19. Zuckerman E. Expansion of CD5+ B-cell overexpressing CD81 in HCV infection: towards better understanding the link between HCV infection, B-cell activation and lymphoproliferation. J Hepatol. 2003;38:674–676. [PubMed]
20. Tseng CT, Klimpel GR. Binding of the hepatitis C virus envelope protein E2 to CD81 inhibits natural killer cell functions. J Exp Med. 2002;195:43–49. [PMC free article] [PubMed]
21. Yoon JC, Shiina M, Ahlenstiel G, Rehermann B. Natural killer cell function is intact after direct exposure to infectious hepatitis C virions. Hepatology. 2009;49:12–21. [PMC free article] [PubMed]
22. Conde-Vancells J, Rodriguez-Suarez E, Embade N, Gil D, Matthiesen R, et al. Characterization and comprehensive proteome profiling of exosomes secreted by hepatocytes. J Proteome Res. 2008;7:5157–5166. [PMC free article] [PubMed]
23. Fritzsching B, Schwer B, Kartenbeck J, Pedal A, Horejsi V, et al. Release and intercellular transfer of cell surface CD81 via microparticles. J Immunol. 2002;169:5531–5537. [PubMed]
24. Lykke-Andersen S, Brodersen DE, Jensen TH. Origins and activities of the eukaryotic exosome. J Cell Sci. 2009;122:1487–1494. [PubMed]
25. Masciopinto F, Giovani C, Campagnoli S, Galli-Stampino L, Colombatto P, et al. Association of hepatitis C virus envelope proteins with exosomes. Eur J Immunol. 2004;34:2834–2842. [PubMed]
26. Knodell RG, Ishak KG, Black WC, Chen TS, Craig R, et al. Formulation and application of a numerical scoring system for assessing histological activity in asymptomatic chronic active hepatitis. Hepatology. 1981;1:431–435. [PubMed]
27. Levy S, Todd SC, Maecker HT. CD81 (TAPA-1): a molecule involved in signal transduction and cell adhesion in the immune system. Annu Rev Immunol. 1998;16:89–109. [PubMed]
28. Koutsoudakis G, Herrmann E, Kallis S, Bartenschlager R, Pietschmann T. The level of CD81 cell surface expression is a key determinant for productive entry of hepatitis C virus into host cells. Journal of Virology. 2007;81:588–598. [PMC free article] [PubMed]
29. Kwok S, Higuchi R. Avoiding false positives with PCR. Nature. 1989;339:237–238. [PubMed]
30. Thery C, Zitvogel L, Amigorena S. Exosomes: composition, biogenesis and function. Nat Rev Immunol. 2002;2:569–579. [PubMed]
31. Rana S, Zoller M. Exosome target cell selection and the importance of exosomal tetraspanins: a hypothesis. Biochemical Society Transactions. 2011;39:559–562. [PubMed]
32. Wiley RD, Gummuluru S. Immature dendritic cell-derived exosomes can mediate HIV-1 trans infection. Proc Natl Acad Sci U S A. 2006;103:738–743. [PubMed]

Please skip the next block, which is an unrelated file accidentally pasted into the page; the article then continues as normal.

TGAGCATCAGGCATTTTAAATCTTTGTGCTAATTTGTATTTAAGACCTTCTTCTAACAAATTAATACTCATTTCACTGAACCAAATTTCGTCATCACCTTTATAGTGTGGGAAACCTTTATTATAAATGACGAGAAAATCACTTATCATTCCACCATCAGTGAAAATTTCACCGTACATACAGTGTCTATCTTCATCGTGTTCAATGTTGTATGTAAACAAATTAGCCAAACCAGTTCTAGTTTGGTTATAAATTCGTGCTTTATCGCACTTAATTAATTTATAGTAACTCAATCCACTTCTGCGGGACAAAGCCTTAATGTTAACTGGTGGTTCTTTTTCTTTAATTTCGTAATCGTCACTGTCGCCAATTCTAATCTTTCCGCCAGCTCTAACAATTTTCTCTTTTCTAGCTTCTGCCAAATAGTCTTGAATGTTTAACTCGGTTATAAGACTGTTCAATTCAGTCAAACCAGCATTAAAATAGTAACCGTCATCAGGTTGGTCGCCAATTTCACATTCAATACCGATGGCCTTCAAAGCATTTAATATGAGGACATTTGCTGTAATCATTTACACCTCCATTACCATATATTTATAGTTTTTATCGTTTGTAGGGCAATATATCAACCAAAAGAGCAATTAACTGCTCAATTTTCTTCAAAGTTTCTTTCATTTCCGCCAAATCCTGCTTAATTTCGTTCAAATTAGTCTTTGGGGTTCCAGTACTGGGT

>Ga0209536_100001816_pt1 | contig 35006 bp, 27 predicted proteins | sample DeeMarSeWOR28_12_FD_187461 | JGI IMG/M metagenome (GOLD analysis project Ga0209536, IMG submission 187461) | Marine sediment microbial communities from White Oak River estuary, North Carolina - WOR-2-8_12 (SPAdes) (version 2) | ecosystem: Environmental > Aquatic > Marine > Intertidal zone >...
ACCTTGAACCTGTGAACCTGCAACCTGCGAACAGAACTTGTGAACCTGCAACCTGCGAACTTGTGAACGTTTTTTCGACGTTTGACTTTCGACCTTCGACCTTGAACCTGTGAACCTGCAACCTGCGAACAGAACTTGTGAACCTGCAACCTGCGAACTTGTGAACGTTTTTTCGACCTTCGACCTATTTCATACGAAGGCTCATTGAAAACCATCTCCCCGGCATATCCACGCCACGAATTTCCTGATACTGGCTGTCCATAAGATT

33. Whiteside TW, Mandapathil M, Szczepanski M, Szajnik M. Mechanisms of tumor escape from the immune system: Adenosine-producing Treg, exosomes and tumor-associated TLRs. Bulletin du Cancer. 2011;98:E25–E31. [PubMed]
34. Qazi KR, Paredes PT, Dahlberg B, Grunewald J, Eklund A, et al. Proinflammatory exosomes in bronchoalveolar lavage fluid of patients with sarcoidosis. Thorax. 2010;65:1016–1023. [PubMed]
35. Bacon BR. Treatment of patients with hepatitis C and normal serum aminotransferase levels. Hepatology. 2002;36:S179–S184. [PubMed]
36. Prati D, Taioli E, Zanella A, Della Torre E, Butelli S, et al. Updated definitions of healthy ranges for serum alanine aminotransferase levels. Annals of Internal Medicine. 2002;137:1–9. [PubMed]
37. Puoti C, Bellis L, Guarisco R, Dell' Unto O, Spilabotti L, et al. HCV carriers with normal alanine aminotransferase levels: Healthy persons or severely ill patients? Dealing with an everyday clinical problem. European Journal of Internal Medicine. 2010;21:57–61. [PubMed]
38. Alberti A, Noventa F, Benvegnu L, Boccato S, Gatta A. Prevalence of liver disease in a population of asymptomatic persons with hepatitis C virus infection. Annals of Internal Medicine. 2002;137:961–964. [PubMed]
39. Martinot-Peignoux M, Boyer N, Cazals-Hatem D, Pham BN, Gervais A, et al. Prospective study on anti-hepatitis C virus-positive patients with persistently normal serum alanine transaminase with or without detectable serum hepatitis C virus RNA. Hepatology. 2001;34:1000–1005. [PubMed]
40. Zeuzem S, Diago M, Gane E, Reddy KR, Pockros P, et al. Peginterferon alfa-2a (40 kilodaltons) and ribavirin in patients with chronic hepatitis C and normal aminotransferase levels. Gastroenterology. 2004;127:1724–1732. [PubMed]
41. Zuckerman E, Kessel A, Slobodin G, Sabo E, Yeshurun D, et al. Antiviral treatment down-regulates peripheral B-cell CD81 expression and CD5 expansion in chronic hepatitis C virus infection. J Virol. 2003;77:10432–10436. [PMC free article] [PubMed]

Articles from PLoS ONE are provided here courtesy of Public Library of Science